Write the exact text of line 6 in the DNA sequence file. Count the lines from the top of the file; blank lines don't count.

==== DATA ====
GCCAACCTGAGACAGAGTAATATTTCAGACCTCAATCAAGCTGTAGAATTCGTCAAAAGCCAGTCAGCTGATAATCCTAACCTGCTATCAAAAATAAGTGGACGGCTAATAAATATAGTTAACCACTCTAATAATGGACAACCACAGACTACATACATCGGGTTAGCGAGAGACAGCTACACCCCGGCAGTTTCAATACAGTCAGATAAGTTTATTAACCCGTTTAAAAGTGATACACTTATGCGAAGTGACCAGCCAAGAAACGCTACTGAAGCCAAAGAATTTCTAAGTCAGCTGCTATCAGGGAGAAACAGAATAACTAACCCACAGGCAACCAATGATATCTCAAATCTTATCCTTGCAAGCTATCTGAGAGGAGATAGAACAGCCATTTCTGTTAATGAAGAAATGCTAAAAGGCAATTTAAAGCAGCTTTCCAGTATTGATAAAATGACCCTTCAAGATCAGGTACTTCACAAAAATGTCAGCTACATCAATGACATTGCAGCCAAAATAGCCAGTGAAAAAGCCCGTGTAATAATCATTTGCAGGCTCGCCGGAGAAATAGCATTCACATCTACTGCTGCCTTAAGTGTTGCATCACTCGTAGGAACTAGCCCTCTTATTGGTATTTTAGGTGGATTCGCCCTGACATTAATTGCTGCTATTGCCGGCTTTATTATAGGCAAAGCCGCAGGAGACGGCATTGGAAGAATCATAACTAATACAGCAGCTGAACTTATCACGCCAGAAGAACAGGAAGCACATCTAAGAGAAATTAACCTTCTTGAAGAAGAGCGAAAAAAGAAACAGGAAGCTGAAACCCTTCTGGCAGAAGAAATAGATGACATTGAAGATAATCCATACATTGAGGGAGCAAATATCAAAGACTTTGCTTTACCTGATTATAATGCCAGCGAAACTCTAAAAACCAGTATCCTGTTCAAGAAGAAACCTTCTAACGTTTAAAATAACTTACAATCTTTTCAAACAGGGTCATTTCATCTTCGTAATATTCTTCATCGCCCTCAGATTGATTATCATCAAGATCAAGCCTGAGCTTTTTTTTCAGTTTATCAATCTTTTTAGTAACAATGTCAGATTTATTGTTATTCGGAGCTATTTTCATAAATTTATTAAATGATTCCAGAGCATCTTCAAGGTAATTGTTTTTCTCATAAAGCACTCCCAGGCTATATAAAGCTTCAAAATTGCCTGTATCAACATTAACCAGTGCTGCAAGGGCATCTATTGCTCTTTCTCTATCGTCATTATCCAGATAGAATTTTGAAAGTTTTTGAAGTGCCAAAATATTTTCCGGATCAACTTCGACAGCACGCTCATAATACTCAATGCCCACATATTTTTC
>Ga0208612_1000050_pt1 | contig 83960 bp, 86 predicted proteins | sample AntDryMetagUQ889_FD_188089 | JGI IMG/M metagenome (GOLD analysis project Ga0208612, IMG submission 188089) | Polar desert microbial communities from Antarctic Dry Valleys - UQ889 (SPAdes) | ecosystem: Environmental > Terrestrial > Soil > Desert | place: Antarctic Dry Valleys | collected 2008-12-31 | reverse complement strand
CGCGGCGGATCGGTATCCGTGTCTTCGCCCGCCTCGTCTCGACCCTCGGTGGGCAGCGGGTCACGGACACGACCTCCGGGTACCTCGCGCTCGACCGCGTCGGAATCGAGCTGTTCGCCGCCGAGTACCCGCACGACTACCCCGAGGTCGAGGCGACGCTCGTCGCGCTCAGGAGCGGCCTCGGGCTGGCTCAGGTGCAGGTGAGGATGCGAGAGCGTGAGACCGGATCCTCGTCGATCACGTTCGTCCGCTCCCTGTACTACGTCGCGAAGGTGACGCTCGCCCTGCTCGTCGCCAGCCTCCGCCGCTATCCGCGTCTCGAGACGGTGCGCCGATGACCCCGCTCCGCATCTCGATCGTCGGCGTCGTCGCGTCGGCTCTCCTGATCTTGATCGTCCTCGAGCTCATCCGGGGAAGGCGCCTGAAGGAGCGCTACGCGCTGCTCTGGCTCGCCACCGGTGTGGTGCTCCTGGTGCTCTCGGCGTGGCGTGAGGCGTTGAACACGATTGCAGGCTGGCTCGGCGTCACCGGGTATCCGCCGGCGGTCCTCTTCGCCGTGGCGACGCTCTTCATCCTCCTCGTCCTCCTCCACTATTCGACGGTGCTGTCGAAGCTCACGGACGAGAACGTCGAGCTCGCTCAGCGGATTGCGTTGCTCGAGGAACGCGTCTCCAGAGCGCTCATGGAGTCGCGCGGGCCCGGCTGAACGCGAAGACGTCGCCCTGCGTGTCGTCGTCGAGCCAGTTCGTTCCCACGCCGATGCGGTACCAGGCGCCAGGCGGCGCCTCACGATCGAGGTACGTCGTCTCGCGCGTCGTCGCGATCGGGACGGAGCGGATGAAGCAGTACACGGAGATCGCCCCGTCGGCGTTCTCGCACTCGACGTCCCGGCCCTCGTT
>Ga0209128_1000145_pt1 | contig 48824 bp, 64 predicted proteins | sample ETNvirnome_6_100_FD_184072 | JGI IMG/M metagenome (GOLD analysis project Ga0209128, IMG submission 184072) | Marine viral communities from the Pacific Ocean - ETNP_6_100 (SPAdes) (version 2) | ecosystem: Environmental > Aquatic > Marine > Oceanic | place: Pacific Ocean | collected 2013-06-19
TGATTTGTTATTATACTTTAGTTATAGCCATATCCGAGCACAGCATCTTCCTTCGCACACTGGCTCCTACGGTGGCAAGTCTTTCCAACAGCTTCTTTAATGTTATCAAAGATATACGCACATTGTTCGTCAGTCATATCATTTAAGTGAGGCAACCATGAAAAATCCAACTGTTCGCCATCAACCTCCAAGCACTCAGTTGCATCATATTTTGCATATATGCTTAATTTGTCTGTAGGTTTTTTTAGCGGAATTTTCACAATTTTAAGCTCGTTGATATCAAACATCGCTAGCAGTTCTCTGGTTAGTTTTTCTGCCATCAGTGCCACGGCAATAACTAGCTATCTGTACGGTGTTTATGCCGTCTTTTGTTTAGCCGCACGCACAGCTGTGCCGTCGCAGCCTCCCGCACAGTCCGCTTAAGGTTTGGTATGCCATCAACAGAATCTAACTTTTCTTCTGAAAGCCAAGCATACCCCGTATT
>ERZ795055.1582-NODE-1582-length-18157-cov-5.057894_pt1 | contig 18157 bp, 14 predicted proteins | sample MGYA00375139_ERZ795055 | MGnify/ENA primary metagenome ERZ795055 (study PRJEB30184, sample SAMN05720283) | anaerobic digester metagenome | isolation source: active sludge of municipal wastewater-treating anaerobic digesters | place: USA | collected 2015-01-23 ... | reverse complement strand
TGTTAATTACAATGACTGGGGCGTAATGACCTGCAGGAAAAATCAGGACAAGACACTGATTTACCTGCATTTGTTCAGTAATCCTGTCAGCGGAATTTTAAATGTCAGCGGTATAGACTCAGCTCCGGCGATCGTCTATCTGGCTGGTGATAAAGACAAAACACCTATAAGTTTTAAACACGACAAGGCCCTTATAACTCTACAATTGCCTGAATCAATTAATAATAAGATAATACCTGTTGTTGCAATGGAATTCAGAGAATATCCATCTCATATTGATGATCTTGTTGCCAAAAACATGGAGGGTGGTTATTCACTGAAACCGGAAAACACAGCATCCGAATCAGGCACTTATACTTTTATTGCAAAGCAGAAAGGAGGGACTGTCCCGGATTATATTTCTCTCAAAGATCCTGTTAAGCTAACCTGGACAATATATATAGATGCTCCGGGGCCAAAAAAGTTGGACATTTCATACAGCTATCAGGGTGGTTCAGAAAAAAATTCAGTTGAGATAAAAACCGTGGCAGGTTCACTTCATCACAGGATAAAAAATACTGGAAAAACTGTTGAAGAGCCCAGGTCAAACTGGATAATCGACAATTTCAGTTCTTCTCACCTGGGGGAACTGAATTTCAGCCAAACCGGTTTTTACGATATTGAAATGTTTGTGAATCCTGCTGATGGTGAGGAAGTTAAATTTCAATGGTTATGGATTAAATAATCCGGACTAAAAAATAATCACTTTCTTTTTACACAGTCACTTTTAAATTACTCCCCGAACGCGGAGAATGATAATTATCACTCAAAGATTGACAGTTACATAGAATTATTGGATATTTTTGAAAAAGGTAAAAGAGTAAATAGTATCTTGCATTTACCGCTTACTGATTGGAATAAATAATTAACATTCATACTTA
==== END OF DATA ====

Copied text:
>ERZ795055.1582-NODE-1582-length-18157-cov-5.057894_pt1 | contig 18157 bp, 14 predicted proteins | sample MGYA00375139_ERZ795055 | MGnify/ENA primary metagenome ERZ795055 (study PRJEB30184, sample SAMN05720283) | anaerobic digester metagenome | isolation source: active sludge of municipal wastewater-treating anaerobic digesters | place: USA | collected 2015-01-23 ... | reverse complement strand